Reconstruction of human exposure to heavy metals using synchrotron radiation microbeams in prehistoric and modern humans
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Teeth can serve as records of environmental exposure to heavy metals during their formation. We applied a new technology — synchrotron radiation microbeams (SRXRF) — for analysis of heavy metals in human permanent teeth in modern and historical samples.
Each tooth was cut in half. A longitudinal section 200 μm in thickness was subjected to the determination of the heavy metal content by SRXRF or conventional analytical methods (ICP-MS analysis or reduction–aeration atomic absorption spectrometry). The relative concentrations of Pb, Hg, Cu and Zn measured by SRXRF were translated in concentrations (in g of heavy metal/g of enamel) using calibration curves by the two analytical methods.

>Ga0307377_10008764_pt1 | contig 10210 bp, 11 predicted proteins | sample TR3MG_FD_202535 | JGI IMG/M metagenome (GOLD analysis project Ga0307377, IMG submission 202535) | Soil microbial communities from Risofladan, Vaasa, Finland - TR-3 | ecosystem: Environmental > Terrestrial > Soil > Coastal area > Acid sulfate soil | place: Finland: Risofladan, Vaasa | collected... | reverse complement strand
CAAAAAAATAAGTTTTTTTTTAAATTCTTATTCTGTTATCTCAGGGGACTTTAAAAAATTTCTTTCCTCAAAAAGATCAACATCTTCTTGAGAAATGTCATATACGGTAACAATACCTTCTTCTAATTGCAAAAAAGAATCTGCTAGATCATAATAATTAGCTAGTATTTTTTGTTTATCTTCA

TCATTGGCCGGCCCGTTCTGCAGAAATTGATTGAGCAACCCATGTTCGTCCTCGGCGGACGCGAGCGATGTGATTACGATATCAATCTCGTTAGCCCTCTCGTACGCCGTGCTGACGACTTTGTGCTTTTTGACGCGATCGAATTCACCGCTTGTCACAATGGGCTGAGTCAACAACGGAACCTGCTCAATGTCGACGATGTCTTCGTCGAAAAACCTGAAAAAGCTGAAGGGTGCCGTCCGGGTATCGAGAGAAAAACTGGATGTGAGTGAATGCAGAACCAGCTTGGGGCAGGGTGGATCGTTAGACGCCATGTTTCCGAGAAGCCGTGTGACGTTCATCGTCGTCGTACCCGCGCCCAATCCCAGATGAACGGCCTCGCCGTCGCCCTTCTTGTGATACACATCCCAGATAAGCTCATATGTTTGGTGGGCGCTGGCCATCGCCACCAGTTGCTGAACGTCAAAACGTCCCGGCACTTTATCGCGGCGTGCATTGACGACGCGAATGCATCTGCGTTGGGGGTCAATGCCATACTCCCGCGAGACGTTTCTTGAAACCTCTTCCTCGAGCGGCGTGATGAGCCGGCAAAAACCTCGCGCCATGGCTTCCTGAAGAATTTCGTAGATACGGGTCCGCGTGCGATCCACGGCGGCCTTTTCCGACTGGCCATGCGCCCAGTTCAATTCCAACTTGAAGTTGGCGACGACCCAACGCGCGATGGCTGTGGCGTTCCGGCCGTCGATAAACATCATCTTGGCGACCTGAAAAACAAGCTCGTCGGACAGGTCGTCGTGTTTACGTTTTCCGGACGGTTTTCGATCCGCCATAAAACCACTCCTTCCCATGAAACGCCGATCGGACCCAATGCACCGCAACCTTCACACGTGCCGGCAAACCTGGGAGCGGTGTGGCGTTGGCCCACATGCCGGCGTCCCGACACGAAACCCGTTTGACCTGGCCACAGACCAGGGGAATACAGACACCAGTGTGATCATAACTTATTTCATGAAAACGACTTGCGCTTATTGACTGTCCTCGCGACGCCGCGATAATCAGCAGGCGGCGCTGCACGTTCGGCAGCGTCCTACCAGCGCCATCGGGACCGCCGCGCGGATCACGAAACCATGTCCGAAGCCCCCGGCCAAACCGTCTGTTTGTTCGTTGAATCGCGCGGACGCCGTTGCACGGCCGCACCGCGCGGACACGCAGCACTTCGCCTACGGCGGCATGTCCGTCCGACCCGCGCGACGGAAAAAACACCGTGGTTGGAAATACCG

Concentrations in teeth in the modern females (n = 5) were 1.2 ± 0.5 μg/g (n = 5) for Pb; 1.7 ± 0.2 ng/g for Hg; 0.9 ± 1.1 μg/g for Cu; 150 ± 24.6 μg/g for Zn. The levels of Pb were highest in the teeth samples obtained from the humans of the Edo era (1603–1868 ad) (0.5–4.0 μg/g, n = 4). No trend was observed in this study in the Hg content in teeth during 3,000 years. The concentrations of Cu were highest in teeth of two medieval craftsmen (57.0 and 220 μg/g). The levels of Zn were higher in modern subjects (P < 0.05) than those in the Jomon (~1000 bc) to Edo periods [113.2 ± 27.4 (μg/g, n = 11)]. Reconstruction of developmental exposure history to lead in a famous court painter of the Edo period (18th century) revealed high levels of Pb (7.1–22.0 μg/g) in his childhood.
SRXRF is useful a method for reconstructing human exposures in very long trends.
KeywordsEnamel Synchrotron radiation microbeams Heavy metals Prehistoric Human
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